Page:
Process to elect new PM begins in Nepal as Parl session starts

Process to elect new PM begins in Nepal as Parl session starts

Nepal today began the process of electing a Prime Minister under the new constitution, with the incumbent Sushil Koirala saying he will ask the President to initiate a process to find his successor.

As soon as the winter session of Parliament began, Prime Minister Koirala said he would go to the Rastrapatibhawan to ask President Rambaran Yadav to initiate the process of electing a new Premier.

"According to my public commitment and the provisions of the constitution... I will ask the respected president to take forward the constitutional process to choose the new prime minister," 76-year-old Koirala, who assumed the office of the Prime Minister in February 2014, told parliament.

Making a valedictory speech, the veteran Nepali Congress leader appreciated the newly promulgated constitution, saying the historical document has fulfilled people's decades-long dream to have a constitution written by their representative.

The constitution requires that a new prime minister be elected from the Parliament within seven days of beginning of the first session of the House after commencement of the new charter.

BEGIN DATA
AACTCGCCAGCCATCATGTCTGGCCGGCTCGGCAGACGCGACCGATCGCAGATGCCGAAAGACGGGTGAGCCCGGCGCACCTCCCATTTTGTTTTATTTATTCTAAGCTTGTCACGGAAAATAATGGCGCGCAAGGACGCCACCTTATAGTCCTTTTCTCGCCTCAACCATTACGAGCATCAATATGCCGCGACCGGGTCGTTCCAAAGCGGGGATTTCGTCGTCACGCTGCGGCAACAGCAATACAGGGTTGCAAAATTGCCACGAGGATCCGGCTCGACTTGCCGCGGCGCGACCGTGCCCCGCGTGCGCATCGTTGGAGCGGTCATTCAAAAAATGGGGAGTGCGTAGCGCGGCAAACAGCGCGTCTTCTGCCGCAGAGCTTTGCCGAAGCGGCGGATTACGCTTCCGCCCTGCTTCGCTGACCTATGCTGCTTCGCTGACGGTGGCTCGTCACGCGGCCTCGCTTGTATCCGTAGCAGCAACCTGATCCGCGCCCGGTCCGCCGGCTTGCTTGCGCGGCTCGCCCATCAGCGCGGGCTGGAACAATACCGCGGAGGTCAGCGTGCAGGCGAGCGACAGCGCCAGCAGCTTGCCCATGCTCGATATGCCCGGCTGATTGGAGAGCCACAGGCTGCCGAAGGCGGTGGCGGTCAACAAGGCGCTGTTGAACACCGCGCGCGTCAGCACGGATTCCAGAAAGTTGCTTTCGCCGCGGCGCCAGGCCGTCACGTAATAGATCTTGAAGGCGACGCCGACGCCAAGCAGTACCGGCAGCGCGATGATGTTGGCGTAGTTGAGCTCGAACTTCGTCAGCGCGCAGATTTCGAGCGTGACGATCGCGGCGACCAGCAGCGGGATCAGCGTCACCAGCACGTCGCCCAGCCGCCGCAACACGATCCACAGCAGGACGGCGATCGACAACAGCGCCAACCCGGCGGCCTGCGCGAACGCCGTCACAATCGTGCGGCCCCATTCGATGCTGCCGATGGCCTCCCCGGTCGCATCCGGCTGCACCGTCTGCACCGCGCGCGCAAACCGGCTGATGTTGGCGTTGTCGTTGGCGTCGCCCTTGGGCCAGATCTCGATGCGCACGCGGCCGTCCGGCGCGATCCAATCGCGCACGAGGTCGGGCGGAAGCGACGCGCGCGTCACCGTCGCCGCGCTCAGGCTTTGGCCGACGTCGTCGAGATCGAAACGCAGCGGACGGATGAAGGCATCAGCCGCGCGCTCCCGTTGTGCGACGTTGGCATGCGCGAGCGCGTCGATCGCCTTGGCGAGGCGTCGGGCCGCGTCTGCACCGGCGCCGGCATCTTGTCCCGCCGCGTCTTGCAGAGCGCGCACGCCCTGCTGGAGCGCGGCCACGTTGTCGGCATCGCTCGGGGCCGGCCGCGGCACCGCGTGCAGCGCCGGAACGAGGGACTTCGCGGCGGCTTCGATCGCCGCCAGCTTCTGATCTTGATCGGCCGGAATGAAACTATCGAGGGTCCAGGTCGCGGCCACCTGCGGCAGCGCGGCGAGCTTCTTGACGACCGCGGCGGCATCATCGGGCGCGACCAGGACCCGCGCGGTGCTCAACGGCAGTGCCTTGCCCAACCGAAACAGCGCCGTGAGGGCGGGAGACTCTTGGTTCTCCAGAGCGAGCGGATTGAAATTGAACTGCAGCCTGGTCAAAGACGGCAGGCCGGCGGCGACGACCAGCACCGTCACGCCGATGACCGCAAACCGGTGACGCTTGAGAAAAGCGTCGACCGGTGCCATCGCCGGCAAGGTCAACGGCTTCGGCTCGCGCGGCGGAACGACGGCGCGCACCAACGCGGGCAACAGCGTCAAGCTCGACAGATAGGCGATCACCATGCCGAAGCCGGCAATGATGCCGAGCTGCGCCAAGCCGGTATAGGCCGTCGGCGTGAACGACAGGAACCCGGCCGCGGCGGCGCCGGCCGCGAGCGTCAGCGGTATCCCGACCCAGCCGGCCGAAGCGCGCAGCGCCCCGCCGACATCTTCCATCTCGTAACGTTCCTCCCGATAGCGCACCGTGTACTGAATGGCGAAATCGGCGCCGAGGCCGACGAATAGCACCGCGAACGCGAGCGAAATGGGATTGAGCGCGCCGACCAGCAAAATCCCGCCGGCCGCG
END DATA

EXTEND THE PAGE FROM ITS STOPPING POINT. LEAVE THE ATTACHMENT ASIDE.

Although Koirala has not announced his resignation, once the new Prime Minister is elected as per the constitutional provision his post will automatically be vacated.

There was an understanding between ruling parties Nepali Congress and CPN-UML that Koirala will quit the top post once the Constitution is promulgated and K P Oli, the chairman of second largest party CPN-UML, will take over new premiership.

The Prime Minister also asked the agitating parties to call off their protests and blockades as the talks between the government and the protegees are underway.

The government has formed a team headed by forest minister Mahesh Acharya and informal talks have already started with the agitating Madhesi groups.

Madhesis are Indian-origin inhabitants of the Terai region bordering India who are opposed to splitting Nepal into seven provinces.

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